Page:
“It can be a challenge for nonprofit organizations to prioritize professional development, given the scarcity of resources in the sector, said Liz Livingston Howard, executive director of the Kellogg School Center for Nonprofit Management. “We are proud to support The Allstate Foundation in helping ensure nonprofit leaders are set up for success.”

Nonprofit Management Essentials provided in three formats

The Nonprofit Management Essentials program is conveniently offered in three distinct formats to accommodate individual learning styles and time restraints:

On-Demand: Participants can choose to go through the program independently, choosing what they want to learn and proceeding at their own pace.

Online Connection: Participants may also choose to be a part of an eight-week facilitated online learning experience with an assigned cohort.

DIY Facilitation: A third option, added recently, is similar to what Holm organized for her team. It provides participants with the skills they need to facilitate training within their own organizations to address their unique needs and opportunities.

Nonprofit Management Essentials has benefited Little City

Holm and her colleagues have been impressed by the effect the program has had on her team. “Morale has improved, and people are more engaged in their work and the organization,” said Holm. “They have embraced the notion that while a nonprofit is driven by a mission, it is also a business that must be run well to effectively serve that mission,” Holm added.

According to Holm, participants have been using what they learned in their day-to-day jobs and bringing it to other parts of the organization. The participants have even launched a book club, so together they can expand their business knowledge and discuss ways it can be applied in their work. Plans also are being discussed to introduce the coursework to new employees as part of the onboarding process, with past participants serving as facilitators.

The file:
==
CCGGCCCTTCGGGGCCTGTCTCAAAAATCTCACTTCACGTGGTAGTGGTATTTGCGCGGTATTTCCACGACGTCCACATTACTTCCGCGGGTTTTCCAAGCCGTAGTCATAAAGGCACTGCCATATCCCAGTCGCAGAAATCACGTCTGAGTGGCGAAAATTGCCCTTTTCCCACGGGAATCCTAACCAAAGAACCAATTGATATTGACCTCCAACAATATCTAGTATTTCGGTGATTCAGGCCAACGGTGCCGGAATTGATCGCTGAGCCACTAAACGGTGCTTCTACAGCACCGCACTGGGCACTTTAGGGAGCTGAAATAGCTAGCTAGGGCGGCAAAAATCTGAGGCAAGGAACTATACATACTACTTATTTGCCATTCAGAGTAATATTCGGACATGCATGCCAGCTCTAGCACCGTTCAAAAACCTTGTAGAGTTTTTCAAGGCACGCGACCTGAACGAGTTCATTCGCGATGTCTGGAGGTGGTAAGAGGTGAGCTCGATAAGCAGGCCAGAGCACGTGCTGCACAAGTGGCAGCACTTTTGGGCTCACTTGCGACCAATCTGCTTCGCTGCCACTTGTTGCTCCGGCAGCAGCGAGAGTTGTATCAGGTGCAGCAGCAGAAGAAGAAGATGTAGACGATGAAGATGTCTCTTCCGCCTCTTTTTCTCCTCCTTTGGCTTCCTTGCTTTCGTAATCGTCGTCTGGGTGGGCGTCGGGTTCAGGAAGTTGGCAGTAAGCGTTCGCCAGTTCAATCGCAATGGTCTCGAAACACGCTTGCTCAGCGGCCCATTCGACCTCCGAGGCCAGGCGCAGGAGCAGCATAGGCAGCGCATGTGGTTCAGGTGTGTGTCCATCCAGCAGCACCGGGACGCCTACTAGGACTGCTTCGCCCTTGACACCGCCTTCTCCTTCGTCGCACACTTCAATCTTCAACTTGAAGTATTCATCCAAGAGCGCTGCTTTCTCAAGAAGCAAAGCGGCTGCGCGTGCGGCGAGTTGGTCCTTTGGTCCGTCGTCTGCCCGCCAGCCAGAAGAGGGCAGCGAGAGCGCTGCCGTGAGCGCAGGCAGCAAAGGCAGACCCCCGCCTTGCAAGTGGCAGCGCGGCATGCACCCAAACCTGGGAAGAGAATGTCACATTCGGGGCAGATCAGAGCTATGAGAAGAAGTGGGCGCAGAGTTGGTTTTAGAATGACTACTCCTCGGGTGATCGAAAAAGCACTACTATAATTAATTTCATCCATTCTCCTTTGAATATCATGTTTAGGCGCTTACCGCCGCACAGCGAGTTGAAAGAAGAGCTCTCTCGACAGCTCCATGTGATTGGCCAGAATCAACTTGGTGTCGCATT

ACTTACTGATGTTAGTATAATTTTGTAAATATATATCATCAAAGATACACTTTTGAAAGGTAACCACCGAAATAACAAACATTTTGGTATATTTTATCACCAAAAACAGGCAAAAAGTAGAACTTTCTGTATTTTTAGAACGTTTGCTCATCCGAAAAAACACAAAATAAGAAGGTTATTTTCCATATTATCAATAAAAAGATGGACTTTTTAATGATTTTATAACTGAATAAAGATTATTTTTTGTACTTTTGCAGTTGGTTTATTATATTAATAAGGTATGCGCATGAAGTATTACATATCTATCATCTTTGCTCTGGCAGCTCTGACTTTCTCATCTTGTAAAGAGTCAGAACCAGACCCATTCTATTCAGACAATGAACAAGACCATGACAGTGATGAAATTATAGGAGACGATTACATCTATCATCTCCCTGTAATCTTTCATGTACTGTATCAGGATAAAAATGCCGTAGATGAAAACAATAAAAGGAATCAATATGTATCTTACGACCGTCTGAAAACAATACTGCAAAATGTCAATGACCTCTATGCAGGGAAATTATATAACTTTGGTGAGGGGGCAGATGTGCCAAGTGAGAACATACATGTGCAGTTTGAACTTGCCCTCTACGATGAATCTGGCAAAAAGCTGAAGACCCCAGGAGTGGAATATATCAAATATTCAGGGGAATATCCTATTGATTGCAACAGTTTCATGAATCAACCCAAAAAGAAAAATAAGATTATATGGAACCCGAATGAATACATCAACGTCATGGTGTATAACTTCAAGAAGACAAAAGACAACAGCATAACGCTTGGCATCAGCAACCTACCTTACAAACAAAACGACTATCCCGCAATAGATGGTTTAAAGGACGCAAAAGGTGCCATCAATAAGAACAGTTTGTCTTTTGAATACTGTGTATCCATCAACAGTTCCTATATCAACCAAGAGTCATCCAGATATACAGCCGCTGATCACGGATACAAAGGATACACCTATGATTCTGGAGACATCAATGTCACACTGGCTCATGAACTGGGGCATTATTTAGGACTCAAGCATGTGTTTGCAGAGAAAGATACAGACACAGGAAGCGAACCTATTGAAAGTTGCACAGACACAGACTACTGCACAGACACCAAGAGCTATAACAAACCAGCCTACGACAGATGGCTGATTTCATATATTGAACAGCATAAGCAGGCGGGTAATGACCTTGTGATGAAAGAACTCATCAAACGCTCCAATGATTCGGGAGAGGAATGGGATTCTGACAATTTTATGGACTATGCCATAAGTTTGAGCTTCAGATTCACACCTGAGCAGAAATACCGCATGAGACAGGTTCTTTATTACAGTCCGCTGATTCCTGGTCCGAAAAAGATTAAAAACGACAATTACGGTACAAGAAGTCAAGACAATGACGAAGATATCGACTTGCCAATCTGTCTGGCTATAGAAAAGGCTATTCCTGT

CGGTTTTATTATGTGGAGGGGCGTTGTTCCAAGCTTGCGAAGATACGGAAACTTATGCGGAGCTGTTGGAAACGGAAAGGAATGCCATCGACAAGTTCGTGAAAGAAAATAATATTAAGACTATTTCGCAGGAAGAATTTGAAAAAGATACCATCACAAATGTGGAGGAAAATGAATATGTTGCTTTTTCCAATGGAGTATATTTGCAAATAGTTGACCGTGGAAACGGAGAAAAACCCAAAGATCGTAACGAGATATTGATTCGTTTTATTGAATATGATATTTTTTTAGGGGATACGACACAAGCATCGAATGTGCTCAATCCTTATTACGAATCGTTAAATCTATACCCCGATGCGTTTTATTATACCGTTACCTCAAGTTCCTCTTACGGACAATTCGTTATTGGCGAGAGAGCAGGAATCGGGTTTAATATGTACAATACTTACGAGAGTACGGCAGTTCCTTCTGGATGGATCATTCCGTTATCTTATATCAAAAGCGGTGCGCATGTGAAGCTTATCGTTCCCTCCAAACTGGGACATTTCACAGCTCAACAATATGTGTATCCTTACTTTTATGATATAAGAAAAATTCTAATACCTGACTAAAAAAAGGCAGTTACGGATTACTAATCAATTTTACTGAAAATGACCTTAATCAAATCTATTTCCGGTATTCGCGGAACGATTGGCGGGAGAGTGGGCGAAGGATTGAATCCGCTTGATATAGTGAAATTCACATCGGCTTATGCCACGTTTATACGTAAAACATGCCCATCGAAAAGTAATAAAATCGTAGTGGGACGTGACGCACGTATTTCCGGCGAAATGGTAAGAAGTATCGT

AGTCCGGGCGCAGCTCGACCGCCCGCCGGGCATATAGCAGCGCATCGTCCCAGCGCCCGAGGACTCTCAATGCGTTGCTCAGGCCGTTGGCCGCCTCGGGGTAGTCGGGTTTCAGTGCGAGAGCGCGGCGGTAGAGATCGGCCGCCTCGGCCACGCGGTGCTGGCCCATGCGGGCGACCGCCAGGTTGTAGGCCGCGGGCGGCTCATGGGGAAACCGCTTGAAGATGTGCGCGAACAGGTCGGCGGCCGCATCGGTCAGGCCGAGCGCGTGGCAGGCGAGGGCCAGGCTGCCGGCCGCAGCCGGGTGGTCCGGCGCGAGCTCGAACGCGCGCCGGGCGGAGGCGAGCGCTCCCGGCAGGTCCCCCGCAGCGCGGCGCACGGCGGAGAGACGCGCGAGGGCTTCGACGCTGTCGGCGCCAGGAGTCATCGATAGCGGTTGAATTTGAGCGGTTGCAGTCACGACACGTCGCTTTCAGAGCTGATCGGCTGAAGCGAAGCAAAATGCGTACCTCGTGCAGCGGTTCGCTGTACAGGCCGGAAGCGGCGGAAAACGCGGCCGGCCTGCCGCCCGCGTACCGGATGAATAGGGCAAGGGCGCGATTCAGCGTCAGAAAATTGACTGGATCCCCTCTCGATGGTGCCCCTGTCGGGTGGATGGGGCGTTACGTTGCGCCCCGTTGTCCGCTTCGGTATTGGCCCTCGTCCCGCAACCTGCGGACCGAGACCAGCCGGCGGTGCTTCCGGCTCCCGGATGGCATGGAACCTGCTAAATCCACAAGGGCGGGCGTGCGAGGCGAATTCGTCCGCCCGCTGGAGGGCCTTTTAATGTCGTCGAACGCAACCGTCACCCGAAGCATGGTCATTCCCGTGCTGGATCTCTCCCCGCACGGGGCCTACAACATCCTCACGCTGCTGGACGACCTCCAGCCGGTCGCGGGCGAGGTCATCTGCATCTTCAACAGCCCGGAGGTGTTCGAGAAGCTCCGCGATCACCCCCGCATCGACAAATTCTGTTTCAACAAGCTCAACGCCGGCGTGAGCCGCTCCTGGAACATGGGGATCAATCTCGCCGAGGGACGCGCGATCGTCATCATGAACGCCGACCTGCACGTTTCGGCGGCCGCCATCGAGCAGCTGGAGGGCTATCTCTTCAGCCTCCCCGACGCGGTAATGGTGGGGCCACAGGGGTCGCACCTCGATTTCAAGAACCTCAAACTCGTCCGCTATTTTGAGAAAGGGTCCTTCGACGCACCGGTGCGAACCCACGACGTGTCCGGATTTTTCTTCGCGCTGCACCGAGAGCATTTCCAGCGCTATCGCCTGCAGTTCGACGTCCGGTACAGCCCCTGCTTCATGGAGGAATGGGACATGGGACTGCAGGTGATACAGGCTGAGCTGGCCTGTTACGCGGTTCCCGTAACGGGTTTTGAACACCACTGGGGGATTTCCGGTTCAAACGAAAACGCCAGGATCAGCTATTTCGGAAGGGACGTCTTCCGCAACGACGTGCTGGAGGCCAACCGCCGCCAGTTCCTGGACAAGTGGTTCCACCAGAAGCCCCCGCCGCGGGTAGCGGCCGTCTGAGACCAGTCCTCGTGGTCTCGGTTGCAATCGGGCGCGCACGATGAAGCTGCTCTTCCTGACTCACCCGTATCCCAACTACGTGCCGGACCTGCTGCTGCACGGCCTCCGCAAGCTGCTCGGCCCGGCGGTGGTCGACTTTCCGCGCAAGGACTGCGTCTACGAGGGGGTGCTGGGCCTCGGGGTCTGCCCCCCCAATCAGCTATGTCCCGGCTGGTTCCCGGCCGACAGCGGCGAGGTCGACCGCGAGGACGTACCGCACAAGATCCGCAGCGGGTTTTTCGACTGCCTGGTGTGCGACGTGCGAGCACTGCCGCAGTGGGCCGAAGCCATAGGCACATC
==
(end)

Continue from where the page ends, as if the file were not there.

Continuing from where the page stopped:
Executive Leadership Program targets seasoned leaders

As a precursor to Nonprofit Management Essentials, the Executive Leadership Program was launched in 2014 in partnership with the Kellogg School of Management’s Center for Nonprofit Management. The year-long, in-person program is offered free of charge to selected nonprofit leaders with 10 to 20 years of professional experience (inclusive of leadership and nonprofit requirements). Cohorts of up to 30 people participate in the program each academic year. In addition to classroom training, it includes executive coaching and opportunities for peer networking.

Holm is a member of the Executive Leadership Program class of 2020. She said she is enjoying the opportunity to network and learn from leaders of other organizations outside Little City’s area of focus.

“Providing access to high-quality professional development opportunities, such as Nonprofit Management Essentials and the Executive Leadership Program, is beneficial for nonprofits and communities alike,” said Kate Nack, Director, The Allstate Foundation. “Helping nonprofit professionals, like those at Little City, acquire the skills and capabilities they need to succeed gives them the power not only to transform their organizations, but also their communities and the nonprofit sector as a whole,” Nack said.

More information is available at https://allstatefoundation.org/what-we-do/develop-nonprofit-leaders/resources/. For updates on The Allstate Foundation initiatives, follow @allstatefdn on Facebook, Twitter and Instagram.